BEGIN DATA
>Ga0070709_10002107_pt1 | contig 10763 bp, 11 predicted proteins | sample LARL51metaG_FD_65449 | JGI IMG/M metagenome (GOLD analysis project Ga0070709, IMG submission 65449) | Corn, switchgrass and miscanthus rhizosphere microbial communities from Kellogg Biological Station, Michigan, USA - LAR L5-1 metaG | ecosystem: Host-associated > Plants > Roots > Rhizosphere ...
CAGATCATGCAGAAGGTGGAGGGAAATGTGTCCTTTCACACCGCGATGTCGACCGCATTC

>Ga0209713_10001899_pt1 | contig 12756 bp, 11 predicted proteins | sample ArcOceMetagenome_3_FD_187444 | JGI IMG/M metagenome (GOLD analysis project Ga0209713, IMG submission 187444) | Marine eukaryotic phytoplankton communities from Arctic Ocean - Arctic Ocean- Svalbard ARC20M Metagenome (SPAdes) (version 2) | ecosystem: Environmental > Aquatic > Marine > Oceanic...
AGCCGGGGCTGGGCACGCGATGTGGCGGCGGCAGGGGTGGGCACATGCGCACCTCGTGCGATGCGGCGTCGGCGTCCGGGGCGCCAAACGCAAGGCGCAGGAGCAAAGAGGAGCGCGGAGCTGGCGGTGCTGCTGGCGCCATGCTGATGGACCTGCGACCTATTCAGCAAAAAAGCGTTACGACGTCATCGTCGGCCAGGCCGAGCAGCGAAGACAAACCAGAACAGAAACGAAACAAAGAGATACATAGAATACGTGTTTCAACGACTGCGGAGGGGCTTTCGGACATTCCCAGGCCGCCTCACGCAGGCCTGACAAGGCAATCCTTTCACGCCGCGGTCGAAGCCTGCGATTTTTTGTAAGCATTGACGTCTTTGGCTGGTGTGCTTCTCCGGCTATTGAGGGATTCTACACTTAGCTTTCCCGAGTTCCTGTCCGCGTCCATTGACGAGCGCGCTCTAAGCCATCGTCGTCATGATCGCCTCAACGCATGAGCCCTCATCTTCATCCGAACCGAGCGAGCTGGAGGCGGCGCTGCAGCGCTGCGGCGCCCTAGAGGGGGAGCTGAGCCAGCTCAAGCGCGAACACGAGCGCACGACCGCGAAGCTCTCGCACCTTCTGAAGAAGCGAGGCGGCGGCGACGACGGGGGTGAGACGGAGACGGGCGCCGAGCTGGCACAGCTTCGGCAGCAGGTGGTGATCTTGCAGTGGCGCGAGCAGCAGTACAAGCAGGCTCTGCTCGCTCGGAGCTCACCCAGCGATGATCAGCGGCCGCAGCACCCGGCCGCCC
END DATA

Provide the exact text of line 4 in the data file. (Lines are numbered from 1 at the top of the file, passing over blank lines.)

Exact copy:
AGCCGGGGCTGGGCACGCGATGTGGCGGCGGCAGGGGTGGGCACATGCGCACCTCGTGCGATGCGGCGTCGGCGTCCGGGGCGCCAAACGCAAGGCGCAGGAGCAAAGAGGAGCGCGGAGCTGGCGGTGCTGCTGGCGCCATGCTGATGGACCTGCGACCTATTCAGCAAAAAAGCGTTACGACGTCATCGTCGGCCAGGCCGAGCAGCGAAGACAAACCAGAACAGAAACGAAACAAAGAGATACATAGAATACGTGTTTCAACGACTGCGGAGGGGCTTTCGGACATTCCCAGGCCGCCTCACGCAGGCCTGACAAGGCAATCCTTTCACGCCGCGGTCGAAGCCTGCGATTTTTTGTAAGCATTGACGTCTTTGGCTGGTGTGCTTCTCCGGCTATTGAGGGATTCTACACTTAGCTTTCCCGAGTTCCTGTCCGCGTCCATTGACGAGCGCGCTCTAAGCCATCGTCGTCATGATCGCCTCAACGCATGAGCCCTCATCTTCATCCGAACCGAGCGAGCTGGAGGCGGCGCTGCAGCGCTGCGGCGCCCTAGAGGGGGAGCTGAGCCAGCTCAAGCGCGAACACGAGCGCACGACCGCGAAGCTCTCGCACCTTCTGAAGAAGCGAGGCGGCGGCGACGACGGGGGTGAGACGGAGACGGGCGCCGAGCTGGCACAGCTTCGGCAGCAGGTGGTGATCTTGCAGTGGCGCGAGCAGCAGTACAAGCAGGCTCTGCTCGCTCGGAGCTCACCCAGCGATGATCAGCGGCCGCAGCACCCGGCCGCCC